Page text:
Authenticity is pretty simple, as a concept.  The Oxford Dictionary defines authenticity as “of undisputed origin; genuine.”

The real deal, no fakers need apply.  Knowing where you came from and who you are.  Authenticity is all about walking your talk, your thoughts, words and actions in alignment.  It might sound easy, but so much wisdom sounds simpler than its application in real life, especially if you’ve spent years building protective walls, creating self-serving narratives, or trying to be someone you are not – in other words, being human.

As an adult, to be authentic requires a distinct knowledge of self, as in whole self, all those layers of thought, emotion, impulse, memory, physicality and vibe we’ve formulated over the years.  It takes mindful observation to become aware of how our “many selves” interact with one another and the external world, and then keen viveka (discernment) to determine what is “true” and what is not truly “self,” and where the contradictions in self might lie.  And even after all that work’s been done (well, it’s never really done!), then there’s the sometimes painful next step: transparency.  The process ebs and flows in a cyclical way, a never-ending life project of sorts – thank Jah for sangha!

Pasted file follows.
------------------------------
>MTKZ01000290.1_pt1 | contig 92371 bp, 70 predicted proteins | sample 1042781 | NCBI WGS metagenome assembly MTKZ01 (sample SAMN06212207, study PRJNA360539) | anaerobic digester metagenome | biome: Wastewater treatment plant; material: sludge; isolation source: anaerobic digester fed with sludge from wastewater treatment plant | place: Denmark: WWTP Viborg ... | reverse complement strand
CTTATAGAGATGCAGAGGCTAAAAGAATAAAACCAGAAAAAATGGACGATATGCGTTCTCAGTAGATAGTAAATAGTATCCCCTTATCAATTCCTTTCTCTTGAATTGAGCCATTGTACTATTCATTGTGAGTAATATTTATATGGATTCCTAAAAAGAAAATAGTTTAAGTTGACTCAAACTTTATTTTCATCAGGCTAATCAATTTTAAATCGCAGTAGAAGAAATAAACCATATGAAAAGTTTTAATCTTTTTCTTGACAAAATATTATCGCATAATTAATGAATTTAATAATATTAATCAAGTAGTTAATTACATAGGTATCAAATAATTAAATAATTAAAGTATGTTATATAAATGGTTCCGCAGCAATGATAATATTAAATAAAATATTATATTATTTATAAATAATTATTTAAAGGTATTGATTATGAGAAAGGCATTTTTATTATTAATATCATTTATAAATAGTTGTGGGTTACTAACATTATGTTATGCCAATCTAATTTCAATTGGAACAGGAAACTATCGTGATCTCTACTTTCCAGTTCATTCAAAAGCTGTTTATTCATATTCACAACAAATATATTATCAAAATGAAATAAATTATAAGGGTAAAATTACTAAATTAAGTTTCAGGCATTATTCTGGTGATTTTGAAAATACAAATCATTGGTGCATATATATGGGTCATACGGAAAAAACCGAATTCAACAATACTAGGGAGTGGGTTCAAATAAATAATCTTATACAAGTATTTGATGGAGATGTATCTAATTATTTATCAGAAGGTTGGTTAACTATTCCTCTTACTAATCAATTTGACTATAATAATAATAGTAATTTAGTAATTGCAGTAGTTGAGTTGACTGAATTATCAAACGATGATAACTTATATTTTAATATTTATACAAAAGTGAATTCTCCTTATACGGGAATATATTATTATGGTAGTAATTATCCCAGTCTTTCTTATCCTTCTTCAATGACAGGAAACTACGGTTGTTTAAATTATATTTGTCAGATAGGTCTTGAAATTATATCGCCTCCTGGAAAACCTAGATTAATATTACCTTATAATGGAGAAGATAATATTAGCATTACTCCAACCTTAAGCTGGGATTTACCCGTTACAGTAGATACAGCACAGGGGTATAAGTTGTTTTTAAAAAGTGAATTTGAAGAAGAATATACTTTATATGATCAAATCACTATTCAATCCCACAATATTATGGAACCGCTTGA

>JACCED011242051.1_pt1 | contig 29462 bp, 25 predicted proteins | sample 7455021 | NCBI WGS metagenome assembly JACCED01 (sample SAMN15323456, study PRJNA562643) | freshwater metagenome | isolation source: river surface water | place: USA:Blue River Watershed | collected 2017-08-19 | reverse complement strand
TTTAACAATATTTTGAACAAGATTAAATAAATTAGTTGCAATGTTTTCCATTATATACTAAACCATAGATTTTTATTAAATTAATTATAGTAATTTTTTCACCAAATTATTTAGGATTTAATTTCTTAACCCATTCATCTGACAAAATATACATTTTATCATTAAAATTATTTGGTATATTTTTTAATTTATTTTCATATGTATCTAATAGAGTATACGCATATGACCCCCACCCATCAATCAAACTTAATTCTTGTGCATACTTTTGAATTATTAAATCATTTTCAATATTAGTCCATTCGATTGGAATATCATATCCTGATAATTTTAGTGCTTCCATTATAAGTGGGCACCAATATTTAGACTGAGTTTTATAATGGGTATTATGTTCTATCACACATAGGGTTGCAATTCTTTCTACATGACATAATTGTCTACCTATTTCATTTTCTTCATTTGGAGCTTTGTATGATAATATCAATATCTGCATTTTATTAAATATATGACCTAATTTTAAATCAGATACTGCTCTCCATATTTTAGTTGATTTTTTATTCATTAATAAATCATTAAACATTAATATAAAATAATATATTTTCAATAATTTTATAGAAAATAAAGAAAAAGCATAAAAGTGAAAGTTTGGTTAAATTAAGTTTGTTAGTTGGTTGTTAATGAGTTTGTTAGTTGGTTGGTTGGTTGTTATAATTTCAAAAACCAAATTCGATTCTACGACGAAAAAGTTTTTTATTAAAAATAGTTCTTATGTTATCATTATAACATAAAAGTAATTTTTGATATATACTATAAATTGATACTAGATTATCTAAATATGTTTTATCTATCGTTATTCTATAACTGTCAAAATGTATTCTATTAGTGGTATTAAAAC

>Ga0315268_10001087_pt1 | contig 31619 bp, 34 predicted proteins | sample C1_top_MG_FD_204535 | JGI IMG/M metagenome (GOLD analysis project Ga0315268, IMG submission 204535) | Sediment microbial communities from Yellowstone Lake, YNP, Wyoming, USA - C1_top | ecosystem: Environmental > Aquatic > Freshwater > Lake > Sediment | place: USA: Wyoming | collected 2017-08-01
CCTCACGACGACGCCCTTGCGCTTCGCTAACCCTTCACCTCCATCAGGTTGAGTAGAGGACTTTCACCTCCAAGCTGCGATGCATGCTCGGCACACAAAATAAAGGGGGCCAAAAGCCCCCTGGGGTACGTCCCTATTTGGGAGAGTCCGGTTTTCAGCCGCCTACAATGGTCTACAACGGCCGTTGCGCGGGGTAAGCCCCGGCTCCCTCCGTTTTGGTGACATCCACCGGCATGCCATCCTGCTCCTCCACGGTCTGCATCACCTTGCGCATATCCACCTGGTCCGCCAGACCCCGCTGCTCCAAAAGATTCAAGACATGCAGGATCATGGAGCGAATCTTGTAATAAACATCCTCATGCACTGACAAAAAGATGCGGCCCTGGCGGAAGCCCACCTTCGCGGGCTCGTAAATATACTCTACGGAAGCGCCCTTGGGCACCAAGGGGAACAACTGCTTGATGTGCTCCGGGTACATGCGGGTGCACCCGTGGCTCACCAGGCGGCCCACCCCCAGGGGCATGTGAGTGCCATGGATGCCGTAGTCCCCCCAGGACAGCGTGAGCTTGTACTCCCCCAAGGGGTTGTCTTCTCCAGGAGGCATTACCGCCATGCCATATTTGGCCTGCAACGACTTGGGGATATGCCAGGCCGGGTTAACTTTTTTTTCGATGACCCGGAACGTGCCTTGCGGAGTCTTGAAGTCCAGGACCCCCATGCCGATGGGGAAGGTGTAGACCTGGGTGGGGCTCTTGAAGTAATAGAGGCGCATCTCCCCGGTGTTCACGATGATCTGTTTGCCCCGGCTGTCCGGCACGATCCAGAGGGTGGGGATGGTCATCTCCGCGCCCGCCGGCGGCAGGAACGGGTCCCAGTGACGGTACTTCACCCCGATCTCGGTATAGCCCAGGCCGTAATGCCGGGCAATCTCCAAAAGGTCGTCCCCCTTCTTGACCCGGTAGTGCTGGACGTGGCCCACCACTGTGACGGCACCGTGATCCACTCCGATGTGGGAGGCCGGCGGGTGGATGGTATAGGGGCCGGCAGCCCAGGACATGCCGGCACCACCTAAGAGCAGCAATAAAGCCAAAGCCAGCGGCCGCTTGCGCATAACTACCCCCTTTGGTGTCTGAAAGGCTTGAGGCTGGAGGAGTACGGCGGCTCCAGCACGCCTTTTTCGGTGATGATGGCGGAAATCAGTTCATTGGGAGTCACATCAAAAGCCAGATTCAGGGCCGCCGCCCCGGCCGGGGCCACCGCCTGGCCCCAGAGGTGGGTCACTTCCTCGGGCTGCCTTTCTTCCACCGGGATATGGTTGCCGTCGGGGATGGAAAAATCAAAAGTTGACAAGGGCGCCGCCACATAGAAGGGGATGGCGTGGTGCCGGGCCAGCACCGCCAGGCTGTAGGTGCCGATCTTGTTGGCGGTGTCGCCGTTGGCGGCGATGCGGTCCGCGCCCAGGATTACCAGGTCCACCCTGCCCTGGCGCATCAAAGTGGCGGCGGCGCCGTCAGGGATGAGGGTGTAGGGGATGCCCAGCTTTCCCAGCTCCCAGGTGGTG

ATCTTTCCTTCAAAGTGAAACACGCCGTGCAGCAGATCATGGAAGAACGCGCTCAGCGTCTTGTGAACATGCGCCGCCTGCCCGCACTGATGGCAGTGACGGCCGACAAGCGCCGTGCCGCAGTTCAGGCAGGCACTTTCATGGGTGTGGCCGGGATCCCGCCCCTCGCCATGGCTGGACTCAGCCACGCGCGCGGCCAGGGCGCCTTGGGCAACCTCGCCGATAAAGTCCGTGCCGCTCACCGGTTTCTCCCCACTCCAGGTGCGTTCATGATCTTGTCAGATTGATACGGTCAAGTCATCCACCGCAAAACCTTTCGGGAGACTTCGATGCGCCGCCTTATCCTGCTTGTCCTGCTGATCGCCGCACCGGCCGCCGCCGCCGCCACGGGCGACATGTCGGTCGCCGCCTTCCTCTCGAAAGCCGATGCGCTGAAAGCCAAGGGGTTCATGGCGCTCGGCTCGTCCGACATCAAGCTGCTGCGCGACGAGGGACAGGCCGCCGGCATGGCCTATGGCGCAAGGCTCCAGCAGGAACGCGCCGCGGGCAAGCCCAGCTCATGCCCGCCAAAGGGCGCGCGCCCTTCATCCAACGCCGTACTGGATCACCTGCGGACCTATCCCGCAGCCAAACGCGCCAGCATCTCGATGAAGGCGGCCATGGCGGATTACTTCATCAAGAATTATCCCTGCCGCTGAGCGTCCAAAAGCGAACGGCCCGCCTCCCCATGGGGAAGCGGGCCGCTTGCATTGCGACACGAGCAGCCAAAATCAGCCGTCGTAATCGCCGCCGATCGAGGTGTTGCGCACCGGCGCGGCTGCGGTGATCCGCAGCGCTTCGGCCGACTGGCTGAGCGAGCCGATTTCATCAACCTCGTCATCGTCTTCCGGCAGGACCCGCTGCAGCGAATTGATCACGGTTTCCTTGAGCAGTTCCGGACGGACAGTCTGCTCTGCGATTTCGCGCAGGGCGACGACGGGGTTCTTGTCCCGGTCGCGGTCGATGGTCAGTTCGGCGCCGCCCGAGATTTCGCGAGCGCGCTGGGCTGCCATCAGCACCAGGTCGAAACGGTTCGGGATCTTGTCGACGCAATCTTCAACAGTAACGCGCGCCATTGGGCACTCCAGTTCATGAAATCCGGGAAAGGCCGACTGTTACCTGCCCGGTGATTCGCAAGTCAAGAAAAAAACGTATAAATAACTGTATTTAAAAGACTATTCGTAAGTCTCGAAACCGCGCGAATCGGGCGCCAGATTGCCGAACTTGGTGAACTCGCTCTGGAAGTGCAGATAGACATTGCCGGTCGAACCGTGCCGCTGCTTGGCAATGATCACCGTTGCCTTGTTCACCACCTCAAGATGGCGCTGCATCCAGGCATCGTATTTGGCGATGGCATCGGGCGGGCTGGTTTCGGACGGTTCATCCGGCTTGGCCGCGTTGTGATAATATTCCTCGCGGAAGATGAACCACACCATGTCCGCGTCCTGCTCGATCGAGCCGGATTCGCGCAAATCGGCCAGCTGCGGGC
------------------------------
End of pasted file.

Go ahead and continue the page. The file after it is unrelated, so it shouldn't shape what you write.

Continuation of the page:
DSC06601This weekend I had the joy of meeting Nikki Myers, a former addict who, despite her professional and academic achievements, experienced struggle after struggle keeping clean.  Nikki opened by making her “failures” just as known as her successes, because at the end of the day, everything we’ve done up until now has helped to bring us to where we are.

And where Nikki is now sounds pretty amazing.  She tours the country educating people about addiction and yoga, and is the director of a renowned yoga-inspired relapse prevention program for addicts in Indiana based on the 12 step program.  The workshop with her this weekend was full of heartfelt story-sharing, some of the science behind addiction, and an in-depth presentation of how yoga philosophy relates to addiction, its causes, symptoms and treatments.  The Y12SR program she created with her now ex-boyfriend is multi-substance, open to both addicts and their immediate circle, and references Patanjali’s Yoga Sutras specifically in both intention (“Future suffering can be avoided.” 2:16) and diagnosis (1:30).  Although we only got a trailer to the epic that is Nikki’s offering, I left the room feeling comforted in the depth and scope of her service .

That very same day was the birthday of my Aunty Gail, a former addict herself, who saved me from drowning when I was five years old, right on the beach in front of my grandmother’s house.  Aunty Gail passed away in her sleep due to complications with her prescribed psychiatric drugs.  I couldn’t help but wonder what might have been if I had known about yoga as a treatment for addiction 15 years ago.

But the past is the past, and the present is exactly that: a present.  Similarly, authenticity can be seen as a gift, an offering to your true self, and to whomever you cross paths with.  Allowing your unique light to shine isn’t always easy, until you’re willing to let go of ego’s firm grasp on pride or self-pity, or whatever else might be filtering your flow.    Through yoga we get there . . .

Shine on, sister, and thank you for the reminder.